Delayed Speech Milestones by Ms Arshay Nida, guest writer.

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Arshay,has lived most of her childhood in Abu Dhabi,adjusting to a new educational setup,meeting people from across the world.Even as a child,she was deeply intrigued by her teachers,who in every class managed to sow a seed of curiosity in her young mind.She knew that the joy of teaching is unparalleled and with a lot of encouragement from her parents she started exploring the Montessori Method from Amity University and subsequently took up a bachelors in education from IP University.

Love and Pedagogy invited her over for a guest post and this is what she had to say :-

I am usually disturbed when people especially parents fail to identify a speech delay,alternatively known as a delayed milestone. Let us first understand How do speech and language develop-

The first 3 years of life, when the brain is developing and maturing, is the most intensive period for acquiring speech and language skills. These skills develop best in a world that is rich with sounds, sights, and consistent exposure to the speech and language of others.

There appear to be critical periods for speech and language development in infants and young children when the brain is best able to absorb language. If these critical periods are allowed to pass without exposure to language, it will be more difficult to learn.

What are the milestones for speech and language development?

The first signs of communication occur when an infant learns that a cry will bring food, comfort, and companionship. Newborns also begin to recognize important sounds in their environment, such as the voice of their mother or primary caretaker. As they grow, babies begin to sort out the speech sounds that compose the words of their language. By 6 months of age, most babies recognize the basic sounds of their native language. Here I would also like to mention Dr Montessori’s idea of ‘sensitive period towards language acquisition as well as the Absorbent Mind’ the two powerful tools of mother nature.

Children vary in their development of speech and language skills. However, they follow a natural progression or timetable for mastering the skills of language. A checklist of milestones for the normal development of speech and language skills in children from birth to 5 years of age is included below. These milestones help doctors and other health professionals determine if a child is on track or if he or she may need extra help. Sometimes a delay may be caused by hearing loss, while other times it may be due to a speech or language disorder.

What are voice, speech, and language?

Voice, speech, and language are the tools we use to communicate with each other.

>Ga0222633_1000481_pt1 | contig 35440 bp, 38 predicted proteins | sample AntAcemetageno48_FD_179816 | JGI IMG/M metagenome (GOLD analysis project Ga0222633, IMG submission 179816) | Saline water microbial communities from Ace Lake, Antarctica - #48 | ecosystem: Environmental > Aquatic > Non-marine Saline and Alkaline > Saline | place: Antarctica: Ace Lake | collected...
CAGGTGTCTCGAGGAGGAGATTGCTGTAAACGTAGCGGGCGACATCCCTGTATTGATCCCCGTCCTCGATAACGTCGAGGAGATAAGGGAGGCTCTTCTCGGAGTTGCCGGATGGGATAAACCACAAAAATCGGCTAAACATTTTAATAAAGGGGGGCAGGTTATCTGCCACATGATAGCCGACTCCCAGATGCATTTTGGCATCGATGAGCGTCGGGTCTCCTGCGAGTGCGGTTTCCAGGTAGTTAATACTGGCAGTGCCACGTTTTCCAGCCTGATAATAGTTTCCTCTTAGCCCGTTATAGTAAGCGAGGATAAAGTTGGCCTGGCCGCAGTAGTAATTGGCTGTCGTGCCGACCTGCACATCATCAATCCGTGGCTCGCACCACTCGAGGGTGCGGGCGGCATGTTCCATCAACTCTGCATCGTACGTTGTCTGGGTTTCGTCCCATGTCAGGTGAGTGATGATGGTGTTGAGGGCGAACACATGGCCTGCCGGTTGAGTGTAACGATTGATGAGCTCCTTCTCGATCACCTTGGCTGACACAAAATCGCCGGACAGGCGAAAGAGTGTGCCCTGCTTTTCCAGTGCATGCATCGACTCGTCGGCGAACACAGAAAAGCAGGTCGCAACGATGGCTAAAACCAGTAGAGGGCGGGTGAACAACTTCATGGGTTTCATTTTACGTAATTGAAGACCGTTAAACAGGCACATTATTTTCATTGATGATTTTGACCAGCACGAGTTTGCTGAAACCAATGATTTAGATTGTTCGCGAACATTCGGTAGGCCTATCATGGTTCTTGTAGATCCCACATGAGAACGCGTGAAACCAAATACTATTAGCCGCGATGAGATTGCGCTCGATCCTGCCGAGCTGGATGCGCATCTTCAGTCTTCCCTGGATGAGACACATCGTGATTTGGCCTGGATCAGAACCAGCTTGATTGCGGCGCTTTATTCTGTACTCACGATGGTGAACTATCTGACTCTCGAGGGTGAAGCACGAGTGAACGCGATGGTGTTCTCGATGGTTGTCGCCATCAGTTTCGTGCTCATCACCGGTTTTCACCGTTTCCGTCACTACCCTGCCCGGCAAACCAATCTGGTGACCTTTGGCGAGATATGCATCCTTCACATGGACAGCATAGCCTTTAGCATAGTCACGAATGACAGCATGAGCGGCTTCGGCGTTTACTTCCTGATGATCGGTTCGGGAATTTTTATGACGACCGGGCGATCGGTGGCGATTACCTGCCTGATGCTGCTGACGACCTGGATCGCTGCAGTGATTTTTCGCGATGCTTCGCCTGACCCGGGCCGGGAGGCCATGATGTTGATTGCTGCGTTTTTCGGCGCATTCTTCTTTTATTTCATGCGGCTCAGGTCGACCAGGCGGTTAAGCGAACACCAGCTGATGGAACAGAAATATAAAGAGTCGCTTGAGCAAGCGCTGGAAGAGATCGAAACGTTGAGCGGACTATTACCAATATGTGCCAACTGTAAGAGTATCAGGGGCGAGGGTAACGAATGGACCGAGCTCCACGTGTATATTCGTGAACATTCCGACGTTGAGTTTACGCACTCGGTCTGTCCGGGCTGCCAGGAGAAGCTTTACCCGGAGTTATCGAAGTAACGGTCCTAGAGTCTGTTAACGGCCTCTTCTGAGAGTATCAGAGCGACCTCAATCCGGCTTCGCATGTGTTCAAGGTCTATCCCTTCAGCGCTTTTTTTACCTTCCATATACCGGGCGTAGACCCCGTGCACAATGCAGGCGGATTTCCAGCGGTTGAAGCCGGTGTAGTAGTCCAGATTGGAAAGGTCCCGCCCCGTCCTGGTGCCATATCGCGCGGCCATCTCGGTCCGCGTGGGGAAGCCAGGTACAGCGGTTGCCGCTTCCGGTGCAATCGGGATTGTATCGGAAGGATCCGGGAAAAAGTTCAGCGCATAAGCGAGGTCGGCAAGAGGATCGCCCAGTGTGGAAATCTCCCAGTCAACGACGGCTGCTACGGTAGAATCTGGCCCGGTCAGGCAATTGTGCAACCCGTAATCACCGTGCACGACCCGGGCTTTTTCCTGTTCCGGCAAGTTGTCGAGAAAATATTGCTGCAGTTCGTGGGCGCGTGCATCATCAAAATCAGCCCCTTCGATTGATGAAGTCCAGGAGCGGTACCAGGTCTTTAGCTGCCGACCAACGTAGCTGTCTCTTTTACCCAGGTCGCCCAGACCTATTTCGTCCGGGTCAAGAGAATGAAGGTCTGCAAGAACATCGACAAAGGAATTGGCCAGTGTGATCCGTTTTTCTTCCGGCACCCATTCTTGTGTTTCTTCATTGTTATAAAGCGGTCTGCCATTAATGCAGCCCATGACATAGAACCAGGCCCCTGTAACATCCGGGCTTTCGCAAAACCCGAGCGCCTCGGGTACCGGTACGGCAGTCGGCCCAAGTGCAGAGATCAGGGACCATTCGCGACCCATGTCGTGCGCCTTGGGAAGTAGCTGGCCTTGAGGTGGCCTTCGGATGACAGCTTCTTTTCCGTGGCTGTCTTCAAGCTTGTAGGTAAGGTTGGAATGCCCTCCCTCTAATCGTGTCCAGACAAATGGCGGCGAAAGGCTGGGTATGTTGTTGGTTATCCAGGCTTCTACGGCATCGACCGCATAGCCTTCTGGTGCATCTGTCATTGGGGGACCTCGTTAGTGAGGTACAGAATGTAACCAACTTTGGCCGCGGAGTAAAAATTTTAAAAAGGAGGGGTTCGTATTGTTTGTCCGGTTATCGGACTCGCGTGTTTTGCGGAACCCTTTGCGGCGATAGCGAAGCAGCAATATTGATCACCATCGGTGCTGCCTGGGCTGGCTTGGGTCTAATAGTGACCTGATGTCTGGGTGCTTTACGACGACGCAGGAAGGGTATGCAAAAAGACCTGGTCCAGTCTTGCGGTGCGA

Voice is the sound we make as air from our lungs is pushed between vocal folds in our larynx, causing them to vibrate.

Speech is talking, which is one way to express language. It involves the precisely coordinated muscle actions of the tongue, lips, jaw, and vocal tract to produce the recognizable sounds that make up language.

Language is a set of shared rules that allow people to express their ideas in a meaningful way. Language may be expressed verbally or by writing, signing, or making other gestures, such as mouth movements.

What should I do if my child’s speech or language appears to be delayed?

Talk to your child’s doctor or teacher if you have any concerns. Your doctor or teacher may refer you to a speech-language pathologist or maybe a speech therapist.Someone who is a health professional trained to evaluate and treat people with speech or language disorders. The speech-language therapist will talk to you about your child’s communication and general development. He or she will also use special spoken tests to evaluate your child. A hearing test is often included in the evaluation because a hearing problem can affect speech and language development. Depending on the result of the evaluation, the speech-language therapist may suggest activities you can do at home to stimulate your child’s development. They might also recommend group or individual therapy or suggest further evaluation by an audiologist (a health care professional trained to identify and measure hearing loss), or a developmental psychologist (a health care professional with special expertise in the psychological development of infants and children).I sincerely hope that we as students and teachers can identify speech delays and work on them,without wasting much time.

Thank you love and pedagogy for this opportunity!

 

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4 thoughts on “Delayed Speech Milestones by Ms Arshay Nida, guest writer.

  1. Dear Arshay,

    Good to know how deeply you are involved in young kids development. Quite an intensive research and study. Great job 😊

    Like

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